True, the reported figures to March were pretty awful. Pre-tax profits dropped 10 per cent to pounds 5.9m on underlying sales down 3 per cent to pounds 36m - this in a market growing at some 8-10 per cent a year. However, most of the damage was in the first half - when profits fell from pounds 2.9m to pounds 2.0m. To blame were French strikes, a cut in orders from WH Smith and failure to tempt discerning Swedes to buy Filofax's cheapie organiser, Microfile. The second half was better, with profits bouncing back to pounds 3.9m. That, plus strong cashflow and the promise of a pounds 2m share buy-back, cheered the market and Filofax's share price ended 4 per cent up at 141.5p.
But concerns remain. One is that management has been slower moving than its markets. Filofax is only now revamping its binders - in this season's citrus shades - to attract key 16 to 24 year-old customers. A year ago its emphasis was on housewives.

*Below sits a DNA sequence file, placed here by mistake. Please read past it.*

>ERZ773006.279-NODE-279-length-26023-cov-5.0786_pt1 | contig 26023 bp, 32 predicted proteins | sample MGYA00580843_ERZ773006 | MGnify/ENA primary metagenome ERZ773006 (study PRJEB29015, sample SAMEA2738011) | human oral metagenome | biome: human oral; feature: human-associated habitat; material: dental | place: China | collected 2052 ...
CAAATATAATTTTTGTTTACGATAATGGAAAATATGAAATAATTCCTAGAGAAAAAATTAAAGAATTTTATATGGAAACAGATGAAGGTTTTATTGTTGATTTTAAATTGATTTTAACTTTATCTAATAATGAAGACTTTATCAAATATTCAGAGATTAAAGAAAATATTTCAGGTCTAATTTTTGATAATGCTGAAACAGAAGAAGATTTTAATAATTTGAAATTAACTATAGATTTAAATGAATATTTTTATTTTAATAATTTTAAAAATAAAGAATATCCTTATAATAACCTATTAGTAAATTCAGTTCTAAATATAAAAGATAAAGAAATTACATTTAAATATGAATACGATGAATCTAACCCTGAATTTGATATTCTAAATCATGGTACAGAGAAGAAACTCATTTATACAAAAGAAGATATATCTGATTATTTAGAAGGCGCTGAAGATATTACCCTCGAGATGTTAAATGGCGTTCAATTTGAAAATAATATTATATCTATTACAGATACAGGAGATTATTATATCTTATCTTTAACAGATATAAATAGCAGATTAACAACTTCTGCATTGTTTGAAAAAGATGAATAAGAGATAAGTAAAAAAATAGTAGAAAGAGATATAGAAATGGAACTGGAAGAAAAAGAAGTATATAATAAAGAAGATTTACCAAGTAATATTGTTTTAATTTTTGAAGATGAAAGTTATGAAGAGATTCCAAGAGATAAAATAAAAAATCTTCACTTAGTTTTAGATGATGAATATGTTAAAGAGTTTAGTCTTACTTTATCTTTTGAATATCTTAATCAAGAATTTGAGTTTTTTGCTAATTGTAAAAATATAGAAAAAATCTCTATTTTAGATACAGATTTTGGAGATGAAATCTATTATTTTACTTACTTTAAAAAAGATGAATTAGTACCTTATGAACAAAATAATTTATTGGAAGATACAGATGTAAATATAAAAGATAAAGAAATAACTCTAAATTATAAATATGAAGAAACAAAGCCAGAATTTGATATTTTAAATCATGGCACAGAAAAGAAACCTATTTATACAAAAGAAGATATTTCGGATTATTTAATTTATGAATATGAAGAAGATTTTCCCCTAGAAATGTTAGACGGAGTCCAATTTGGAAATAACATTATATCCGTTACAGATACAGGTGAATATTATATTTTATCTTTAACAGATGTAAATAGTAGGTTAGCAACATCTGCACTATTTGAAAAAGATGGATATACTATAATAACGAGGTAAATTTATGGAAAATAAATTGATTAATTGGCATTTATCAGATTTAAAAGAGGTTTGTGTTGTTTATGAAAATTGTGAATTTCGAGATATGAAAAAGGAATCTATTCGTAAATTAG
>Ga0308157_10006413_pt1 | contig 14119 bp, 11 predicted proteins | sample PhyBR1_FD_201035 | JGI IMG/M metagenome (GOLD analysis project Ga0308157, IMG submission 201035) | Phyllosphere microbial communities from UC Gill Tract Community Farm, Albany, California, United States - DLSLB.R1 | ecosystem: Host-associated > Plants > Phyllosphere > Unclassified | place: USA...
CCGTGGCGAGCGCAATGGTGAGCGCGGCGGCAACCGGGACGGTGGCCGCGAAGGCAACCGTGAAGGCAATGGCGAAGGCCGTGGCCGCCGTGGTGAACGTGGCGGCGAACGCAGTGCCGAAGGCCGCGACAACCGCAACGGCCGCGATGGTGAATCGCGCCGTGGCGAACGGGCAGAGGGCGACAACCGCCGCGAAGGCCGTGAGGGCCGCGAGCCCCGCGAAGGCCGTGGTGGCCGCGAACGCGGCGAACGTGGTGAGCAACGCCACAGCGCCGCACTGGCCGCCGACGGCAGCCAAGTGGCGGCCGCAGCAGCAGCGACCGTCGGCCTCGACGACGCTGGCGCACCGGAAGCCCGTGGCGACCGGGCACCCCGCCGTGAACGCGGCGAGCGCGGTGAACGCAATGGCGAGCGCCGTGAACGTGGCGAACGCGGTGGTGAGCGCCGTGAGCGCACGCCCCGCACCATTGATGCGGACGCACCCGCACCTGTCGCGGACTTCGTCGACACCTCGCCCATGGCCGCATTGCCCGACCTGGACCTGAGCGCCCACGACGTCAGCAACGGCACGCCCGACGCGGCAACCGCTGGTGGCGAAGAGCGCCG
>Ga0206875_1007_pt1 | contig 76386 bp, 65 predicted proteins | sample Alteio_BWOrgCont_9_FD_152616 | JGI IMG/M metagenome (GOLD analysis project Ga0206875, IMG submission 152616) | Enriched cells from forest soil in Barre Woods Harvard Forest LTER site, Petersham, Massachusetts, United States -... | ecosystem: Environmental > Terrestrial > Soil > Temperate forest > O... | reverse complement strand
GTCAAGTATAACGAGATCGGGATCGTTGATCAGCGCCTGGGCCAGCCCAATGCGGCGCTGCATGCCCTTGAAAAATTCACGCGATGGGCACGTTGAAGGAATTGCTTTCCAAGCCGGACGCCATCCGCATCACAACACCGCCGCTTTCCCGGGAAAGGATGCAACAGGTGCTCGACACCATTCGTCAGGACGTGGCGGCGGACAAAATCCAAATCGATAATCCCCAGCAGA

Chief executive Robin Field has a point when he says there is still a market for paper organisers, even in the electronic age, but whether customers remain willing to pay a premium for what looks like a commodity item is uncertain.
Meanwhile, far-flung Filofax is vulnerable to the vagaries of world markets. Hoare Govett is sticking to its profits forecast of pounds 6.5m for this year. Ten-times forward earnings sounds cheap and the management reorganisation is welcome, but investors should wait until the prospects are clearer.Reuse content